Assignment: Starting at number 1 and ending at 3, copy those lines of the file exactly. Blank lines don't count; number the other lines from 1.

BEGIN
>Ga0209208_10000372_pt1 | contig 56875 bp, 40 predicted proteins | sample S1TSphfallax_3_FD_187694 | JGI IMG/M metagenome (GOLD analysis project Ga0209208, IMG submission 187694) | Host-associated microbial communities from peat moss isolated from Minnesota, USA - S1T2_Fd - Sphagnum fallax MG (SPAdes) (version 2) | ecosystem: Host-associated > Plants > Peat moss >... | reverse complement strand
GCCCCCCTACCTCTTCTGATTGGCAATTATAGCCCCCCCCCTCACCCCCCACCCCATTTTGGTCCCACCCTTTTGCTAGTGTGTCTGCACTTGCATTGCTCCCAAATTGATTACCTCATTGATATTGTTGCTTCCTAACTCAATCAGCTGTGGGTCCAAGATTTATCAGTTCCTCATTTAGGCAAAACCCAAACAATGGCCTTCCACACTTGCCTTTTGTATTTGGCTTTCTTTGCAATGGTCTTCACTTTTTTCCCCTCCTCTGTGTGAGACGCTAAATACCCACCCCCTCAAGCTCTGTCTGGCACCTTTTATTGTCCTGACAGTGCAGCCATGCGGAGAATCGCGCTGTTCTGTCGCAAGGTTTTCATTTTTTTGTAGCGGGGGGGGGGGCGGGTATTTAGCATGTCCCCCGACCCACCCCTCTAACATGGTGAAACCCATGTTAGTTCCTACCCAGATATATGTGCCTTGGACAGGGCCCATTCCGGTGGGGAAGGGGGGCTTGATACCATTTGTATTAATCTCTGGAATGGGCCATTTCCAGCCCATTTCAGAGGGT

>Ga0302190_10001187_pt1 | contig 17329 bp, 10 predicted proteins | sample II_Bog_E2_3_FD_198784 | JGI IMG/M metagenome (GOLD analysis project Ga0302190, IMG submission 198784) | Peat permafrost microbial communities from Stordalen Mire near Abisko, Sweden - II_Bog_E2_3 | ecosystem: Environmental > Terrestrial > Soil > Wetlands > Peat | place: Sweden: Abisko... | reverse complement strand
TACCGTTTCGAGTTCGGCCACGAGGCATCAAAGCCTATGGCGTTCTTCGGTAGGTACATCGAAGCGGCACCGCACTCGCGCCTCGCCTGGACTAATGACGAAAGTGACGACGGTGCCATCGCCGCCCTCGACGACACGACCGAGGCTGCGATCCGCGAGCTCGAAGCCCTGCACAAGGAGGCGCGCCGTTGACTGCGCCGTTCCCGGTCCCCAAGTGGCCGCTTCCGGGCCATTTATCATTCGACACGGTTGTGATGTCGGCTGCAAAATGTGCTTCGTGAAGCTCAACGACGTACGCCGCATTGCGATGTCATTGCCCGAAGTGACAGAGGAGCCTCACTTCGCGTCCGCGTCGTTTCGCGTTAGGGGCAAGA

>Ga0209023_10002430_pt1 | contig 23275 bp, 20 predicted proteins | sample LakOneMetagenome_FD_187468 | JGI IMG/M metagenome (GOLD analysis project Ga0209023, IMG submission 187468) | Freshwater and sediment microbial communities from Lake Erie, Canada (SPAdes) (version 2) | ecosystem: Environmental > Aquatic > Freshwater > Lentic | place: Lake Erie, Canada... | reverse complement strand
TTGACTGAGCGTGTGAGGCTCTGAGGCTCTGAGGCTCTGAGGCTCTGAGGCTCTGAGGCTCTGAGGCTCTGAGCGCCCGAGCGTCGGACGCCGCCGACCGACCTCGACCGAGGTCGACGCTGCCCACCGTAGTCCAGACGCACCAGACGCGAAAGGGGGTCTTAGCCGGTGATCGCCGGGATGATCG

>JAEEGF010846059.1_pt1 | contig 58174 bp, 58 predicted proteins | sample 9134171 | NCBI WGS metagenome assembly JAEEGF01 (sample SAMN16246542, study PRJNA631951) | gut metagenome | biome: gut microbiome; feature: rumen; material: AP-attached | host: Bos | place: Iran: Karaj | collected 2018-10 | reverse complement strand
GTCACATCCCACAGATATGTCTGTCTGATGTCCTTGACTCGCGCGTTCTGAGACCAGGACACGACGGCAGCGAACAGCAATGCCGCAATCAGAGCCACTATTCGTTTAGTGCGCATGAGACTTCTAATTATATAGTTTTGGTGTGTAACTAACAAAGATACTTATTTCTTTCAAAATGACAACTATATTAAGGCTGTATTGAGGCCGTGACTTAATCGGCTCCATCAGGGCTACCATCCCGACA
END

>Ga0209208_10000372_pt1 | contig 56875 bp, 40 predicted proteins | sample S1TSphfallax_3_FD_187694 | JGI IMG/M metagenome (GOLD analysis project Ga0209208, IMG submission 187694) | Host-associated microbial communities from peat moss isolated from Minnesota, USA - S1T2_Fd - Sphagnum fallax MG (SPAdes) (version 2) | ecosystem: Host-associated > Plants > Peat moss >... | reverse complement strand
GCCCCCCTACCTCTTCTGATTGGCAATTATAGCCCCCCCCCTCACCCCCCACCCCATTTTGGTCCCACCCTTTTGCTAGTGTGTCTGCACTTGCATTGCTCCCAAATTGATTACCTCATTGATATTGTTGCTTCCTAACTCAATCAGCTGTGGGTCCAAGATTTATCAGTTCCTCATTTAGGCAAAACCCAAACAATGGCCTTCCACACTTGCCTTTTGTATTTGGCTTTCTTTGCAATGGTCTTCACTTTTTTCCCCTCCTCTGTGTGAGACGCTAAATACCCACCCCCTCAAGCTCTGTCTGGCACCTTTTATTGTCCTGACAGTGCAGCCATGCGGAGAATCGCGCTGTTCTGTCGCAAGGTTTTCATTTTTTTGTAGCGGGGGGGGGGGCGGGTATTTAGCATGTCCCCCGACCCACCCCTCTAACATGGTGAAACCCATGTTAGTTCCTACCCAGATATATGTGCCTTGGACAGGGCCCATTCCGGTGGGGAAGGGGGGCTTGATACCATTTGTATTAATCTCTGGAATGGGCCATTTCCAGCCCATTTCAGAGGGT

>Ga0302190_10001187_pt1 | contig 17329 bp, 10 predicted proteins | sample II_Bog_E2_3_FD_198784 | JGI IMG/M metagenome (GOLD analysis project Ga0302190, IMG submission 198784) | Peat permafrost microbial communities from Stordalen Mire near Abisko, Sweden - II_Bog_E2_3 | ecosystem: Environmental > Terrestrial > Soil > Wetlands > Peat | place: Sweden: Abisko... | reverse complement strand